Automating the board manufacture process allows a small crew to create a large production, said Rinehart. "If I were to build a NetGuardian totally by hand, it would take hours and hours. Two to three people operating our machines can run 75 to 100 boards. I don't have a large crew, but with machines, they can produce a lot."
Rinehart said she further maximizes the value of her staff by cross-training each staff member on multiple tasks. If one worker has to take a sick day, other steps in his or her place and manufacturing continue uninterrupted.
Quality assurance checks happen at every stage of the manufacturing process, and then boards are run through a battery of tests after they're completed.
"We have quality assurance checkpoints for every step," Rinehart said. "So, for example, after a board is run through the surface mount machine, the worker follows a check sheet and makes sure there's no cold solder or misplaced parts. For every point, whether it's surface mounting, machine insertion, hand building, it's QA'd before it goes into the solder room, and after it's soldered, it's checked again. There's a final QA on the finished unit, of course, but there's an initial QA point for every manufacturing process."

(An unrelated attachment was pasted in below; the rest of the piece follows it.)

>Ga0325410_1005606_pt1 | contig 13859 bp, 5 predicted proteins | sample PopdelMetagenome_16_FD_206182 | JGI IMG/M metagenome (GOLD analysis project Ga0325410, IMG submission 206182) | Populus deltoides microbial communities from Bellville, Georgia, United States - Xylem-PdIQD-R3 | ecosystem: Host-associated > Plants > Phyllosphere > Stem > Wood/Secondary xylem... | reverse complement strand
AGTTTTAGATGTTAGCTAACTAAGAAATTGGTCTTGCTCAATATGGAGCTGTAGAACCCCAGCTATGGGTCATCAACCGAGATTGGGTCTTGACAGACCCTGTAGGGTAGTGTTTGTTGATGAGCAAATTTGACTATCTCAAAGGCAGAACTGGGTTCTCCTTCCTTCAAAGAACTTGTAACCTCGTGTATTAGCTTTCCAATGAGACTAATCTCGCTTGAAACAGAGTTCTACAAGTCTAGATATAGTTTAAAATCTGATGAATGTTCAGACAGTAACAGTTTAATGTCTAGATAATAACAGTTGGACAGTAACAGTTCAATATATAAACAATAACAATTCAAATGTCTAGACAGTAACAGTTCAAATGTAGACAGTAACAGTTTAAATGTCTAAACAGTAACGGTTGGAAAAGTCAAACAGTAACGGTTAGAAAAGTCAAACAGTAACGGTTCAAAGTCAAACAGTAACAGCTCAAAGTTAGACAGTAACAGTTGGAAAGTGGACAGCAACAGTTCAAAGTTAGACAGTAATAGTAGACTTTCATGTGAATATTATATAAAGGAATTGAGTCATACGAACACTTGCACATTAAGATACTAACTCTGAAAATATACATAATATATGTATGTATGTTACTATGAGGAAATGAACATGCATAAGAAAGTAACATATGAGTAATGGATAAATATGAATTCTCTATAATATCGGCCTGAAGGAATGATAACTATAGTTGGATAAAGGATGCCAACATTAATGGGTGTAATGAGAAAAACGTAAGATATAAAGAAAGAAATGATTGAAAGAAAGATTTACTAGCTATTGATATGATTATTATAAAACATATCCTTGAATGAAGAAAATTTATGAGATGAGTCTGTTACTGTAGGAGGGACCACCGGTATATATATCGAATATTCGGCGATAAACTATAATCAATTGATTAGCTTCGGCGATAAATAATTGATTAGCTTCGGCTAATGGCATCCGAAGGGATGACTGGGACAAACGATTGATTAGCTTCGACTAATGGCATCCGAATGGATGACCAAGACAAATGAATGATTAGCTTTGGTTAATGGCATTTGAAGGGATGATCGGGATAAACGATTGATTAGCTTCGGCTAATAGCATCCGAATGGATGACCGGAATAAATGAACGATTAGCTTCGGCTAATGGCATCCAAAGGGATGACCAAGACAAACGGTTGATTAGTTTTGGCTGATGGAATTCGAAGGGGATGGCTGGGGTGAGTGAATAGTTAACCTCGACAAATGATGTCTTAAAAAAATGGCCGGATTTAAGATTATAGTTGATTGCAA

DPS never does statistical testing - each board is individually run through a full battery of functional tests and is then placed in a burn chamber overnight, to assure that the product will operate under extreme conditions.
Once the boards are burned in, the NetGuardian unit is fully assembled. The circuit boards are mounted in the chassis, connectors are attached, and everything is secured together.
Finally, the finished NetGuardian goes through a second full battery of tests, run by a second technician. Every unit is tested at least twice, by separate technicians, for quality control.
For Rinehart, increasing the speed and efficiency of the Production Department is a matter of meeting her responsibility to DPS clients. "The client sets the schedule by telling us when he wants the delivery. When an order comes in the first thing I do is look at the due date and figure out what I need to do to meet or beat that delivery date. One of my main goals is to ship before the due date."
Rinehart added that DPS's Production Department has a history of continuous improvement. "We've definitely gotten faster over the years. We've learned how to use our machines better, we've learned how to schedule our time, and we've learned from our mistakes. Compared to where we were several years ago, we've improved by at least 50%, and hopefully next year we'll improve even more, because we keep learning more," Rinehart said.